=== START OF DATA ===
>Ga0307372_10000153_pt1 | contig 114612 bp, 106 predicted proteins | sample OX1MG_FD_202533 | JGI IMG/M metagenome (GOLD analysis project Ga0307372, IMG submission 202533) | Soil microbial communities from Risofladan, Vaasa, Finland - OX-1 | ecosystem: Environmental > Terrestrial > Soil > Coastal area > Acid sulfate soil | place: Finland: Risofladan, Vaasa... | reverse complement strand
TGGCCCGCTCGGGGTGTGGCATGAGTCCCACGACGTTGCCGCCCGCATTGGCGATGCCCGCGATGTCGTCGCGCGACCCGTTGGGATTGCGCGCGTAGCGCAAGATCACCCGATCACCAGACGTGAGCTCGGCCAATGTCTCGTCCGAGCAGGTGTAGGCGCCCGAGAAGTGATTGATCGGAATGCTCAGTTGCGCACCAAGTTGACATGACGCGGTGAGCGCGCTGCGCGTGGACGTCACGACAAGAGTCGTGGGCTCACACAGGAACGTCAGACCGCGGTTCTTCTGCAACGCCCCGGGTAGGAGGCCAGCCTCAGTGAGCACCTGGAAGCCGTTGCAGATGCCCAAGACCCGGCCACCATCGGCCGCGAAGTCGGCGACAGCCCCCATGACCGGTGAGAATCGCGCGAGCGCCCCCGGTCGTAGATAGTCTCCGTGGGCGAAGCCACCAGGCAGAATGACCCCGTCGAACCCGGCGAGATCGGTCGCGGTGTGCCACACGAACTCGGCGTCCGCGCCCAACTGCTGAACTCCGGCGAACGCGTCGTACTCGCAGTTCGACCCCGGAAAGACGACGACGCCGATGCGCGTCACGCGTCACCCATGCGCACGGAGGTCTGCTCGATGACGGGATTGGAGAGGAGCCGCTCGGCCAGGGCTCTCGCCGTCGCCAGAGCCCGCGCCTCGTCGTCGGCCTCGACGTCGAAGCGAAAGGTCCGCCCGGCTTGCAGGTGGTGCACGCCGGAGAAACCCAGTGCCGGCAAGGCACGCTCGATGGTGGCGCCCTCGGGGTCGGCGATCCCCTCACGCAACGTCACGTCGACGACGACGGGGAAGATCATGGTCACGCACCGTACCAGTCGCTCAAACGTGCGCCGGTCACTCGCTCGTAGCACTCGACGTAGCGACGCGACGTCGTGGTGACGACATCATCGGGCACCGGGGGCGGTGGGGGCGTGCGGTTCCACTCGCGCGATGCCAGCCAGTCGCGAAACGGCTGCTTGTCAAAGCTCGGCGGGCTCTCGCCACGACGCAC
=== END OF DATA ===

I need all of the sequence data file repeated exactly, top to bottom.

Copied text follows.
>Ga0307372_10000153_pt1 | contig 114612 bp, 106 predicted proteins | sample OX1MG_FD_202533 | JGI IMG/M metagenome (GOLD analysis project Ga0307372, IMG submission 202533) | Soil microbial communities from Risofladan, Vaasa, Finland - OX-1 | ecosystem: Environmental > Terrestrial > Soil > Coastal area > Acid sulfate soil | place: Finland: Risofladan, Vaasa... | reverse complement strand
TGGCCCGCTCGGGGTGTGGCATGAGTCCCACGACGTTGCCGCCCGCATTGGCGATGCCCGCGATGTCGTCGCGCGACCCGTTGGGATTGCGCGCGTAGCGCAAGATCACCCGATCACCAGACGTGAGCTCGGCCAATGTCTCGTCCGAGCAGGTGTAGGCGCCCGAGAAGTGATTGATCGGAATGCTCAGTTGCGCACCAAGTTGACATGACGCGGTGAGCGCGCTGCGCGTGGACGTCACGACAAGAGTCGTGGGCTCACACAGGAACGTCAGACCGCGGTTCTTCTGCAACGCCCCGGGTAGGAGGCCAGCCTCAGTGAGCACCTGGAAGCCGTTGCAGATGCCCAAGACCCGGCCACCATCGGCCGCGAAGTCGGCGACAGCCCCCATGACCGGTGAGAATCGCGCGAGCGCCCCCGGTCGTAGATAGTCTCCGTGGGCGAAGCCACCAGGCAGAATGACCCCGTCGAACCCGGCGAGATCGGTCGCGGTGTGCCACACGAACTCGGCGTCCGCGCCCAACTGCTGAACTCCGGCGAACGCGTCGTACTCGCAGTTCGACCCCGGAAAGACGACGACGCCGATGCGCGTCACGCGTCACCCATGCGCACGGAGGTCTGCTCGATGACGGGATTGGAGAGGAGCCGCTCGGCCAGGGCTCTCGCCGTCGCCAGAGCCCGCGCCTCGTCGTCGGCCTCGACGTCGAAGCGAAAGGTCCGCCCGGCTTGCAGGTGGTGCACGCCGGAGAAACCCAGTGCCGGCAAGGCACGCTCGATGGTGGCGCCCTCGGGGTCGGCGATCCCCTCACGCAACGTCACGTCGACGACGACGGGGAAGATCATGGTCACGCACCGTACCAGTCGCTCAAACGTGCGCCGGTCACTCGCTCGTAGCACTCGACGTAGCGACGCGACGTCGTGGTGACGACATCATCGGGCACCGGGGGCGGTGGGGGCGTGCGGTTCCACTCGCGCGATGCCAGCCAGTCGCGAAACGGCTGCTTGTCAAAGCTCGGCGGGCTCTCGCCACGACGCAC